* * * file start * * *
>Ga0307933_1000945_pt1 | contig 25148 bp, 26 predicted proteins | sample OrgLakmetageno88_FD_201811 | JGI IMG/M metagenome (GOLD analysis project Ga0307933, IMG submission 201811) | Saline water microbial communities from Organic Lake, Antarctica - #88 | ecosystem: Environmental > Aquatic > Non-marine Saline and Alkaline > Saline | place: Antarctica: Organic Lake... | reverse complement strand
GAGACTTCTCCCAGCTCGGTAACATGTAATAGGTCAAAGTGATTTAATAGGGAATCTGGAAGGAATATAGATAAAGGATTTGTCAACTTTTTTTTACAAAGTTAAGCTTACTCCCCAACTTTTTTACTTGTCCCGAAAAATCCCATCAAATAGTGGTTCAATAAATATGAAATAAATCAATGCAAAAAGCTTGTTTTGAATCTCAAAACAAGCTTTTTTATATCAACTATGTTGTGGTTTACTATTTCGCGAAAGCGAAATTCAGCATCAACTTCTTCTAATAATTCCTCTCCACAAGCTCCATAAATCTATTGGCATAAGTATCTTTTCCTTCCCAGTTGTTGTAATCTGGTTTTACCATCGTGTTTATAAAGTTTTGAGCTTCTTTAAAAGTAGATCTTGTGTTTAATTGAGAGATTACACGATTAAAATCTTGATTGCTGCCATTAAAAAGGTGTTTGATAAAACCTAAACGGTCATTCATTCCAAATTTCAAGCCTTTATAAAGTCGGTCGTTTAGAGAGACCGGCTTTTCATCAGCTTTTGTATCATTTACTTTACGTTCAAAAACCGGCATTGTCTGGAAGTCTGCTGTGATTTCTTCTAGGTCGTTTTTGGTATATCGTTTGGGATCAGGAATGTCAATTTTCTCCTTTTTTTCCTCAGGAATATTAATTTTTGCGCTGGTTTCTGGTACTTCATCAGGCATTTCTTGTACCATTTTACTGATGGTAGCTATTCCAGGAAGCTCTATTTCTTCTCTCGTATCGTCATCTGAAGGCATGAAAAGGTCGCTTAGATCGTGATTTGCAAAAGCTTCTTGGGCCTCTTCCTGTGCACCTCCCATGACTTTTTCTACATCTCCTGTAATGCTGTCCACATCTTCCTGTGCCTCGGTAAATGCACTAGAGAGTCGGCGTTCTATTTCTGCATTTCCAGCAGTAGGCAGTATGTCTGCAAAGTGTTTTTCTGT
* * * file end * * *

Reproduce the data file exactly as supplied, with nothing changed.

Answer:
>Ga0307933_1000945_pt1 | contig 25148 bp, 26 predicted proteins | sample OrgLakmetageno88_FD_201811 | JGI IMG/M metagenome (GOLD analysis project Ga0307933, IMG submission 201811) | Saline water microbial communities from Organic Lake, Antarctica - #88 | ecosystem: Environmental > Aquatic > Non-marine Saline and Alkaline > Saline | place: Antarctica: Organic Lake... | reverse complement strand
GAGACTTCTCCCAGCTCGGTAACATGTAATAGGTCAAAGTGATTTAATAGGGAATCTGGAAGGAATATAGATAAAGGATTTGTCAACTTTTTTTTACAAAGTTAAGCTTACTCCCCAACTTTTTTACTTGTCCCGAAAAATCCCATCAAATAGTGGTTCAATAAATATGAAATAAATCAATGCAAAAAGCTTGTTTTGAATCTCAAAACAAGCTTTTTTATATCAACTATGTTGTGGTTTACTATTTCGCGAAAGCGAAATTCAGCATCAACTTCTTCTAATAATTCCTCTCCACAAGCTCCATAAATCTATTGGCATAAGTATCTTTTCCTTCCCAGTTGTTGTAATCTGGTTTTACCATCGTGTTTATAAAGTTTTGAGCTTCTTTAAAAGTAGATCTTGTGTTTAATTGAGAGATTACACGATTAAAATCTTGATTGCTGCCATTAAAAAGGTGTTTGATAAAACCTAAACGGTCATTCATTCCAAATTTCAAGCCTTTATAAAGTCGGTCGTTTAGAGAGACCGGCTTTTCATCAGCTTTTGTATCATTTACTTTACGTTCAAAAACCGGCATTGTCTGGAAGTCTGCTGTGATTTCTTCTAGGTCGTTTTTGGTATATCGTTTGGGATCAGGAATGTCAATTTTCTCCTTTTTTTCCTCAGGAATATTAATTTTTGCGCTGGTTTCTGGTACTTCATCAGGCATTTCTTGTACCATTTTACTGATGGTAGCTATTCCAGGAAGCTCTATTTCTTCTCTCGTATCGTCATCTGAAGGCATGAAAAGGTCGCTTAGATCGTGATTTGCAAAAGCTTCTTGGGCCTCTTCCTGTGCACCTCCCATGACTTTTTCTACATCTCCTGTAATGCTGTCCACATCTTCCTGTGCCTCGGTAAATGCACTAGAGAGTCGGCGTTCTATTTCTGCATTTCCAGCAGTAGGCAGTATGTCTGCAAAGTGTTTTTCTGT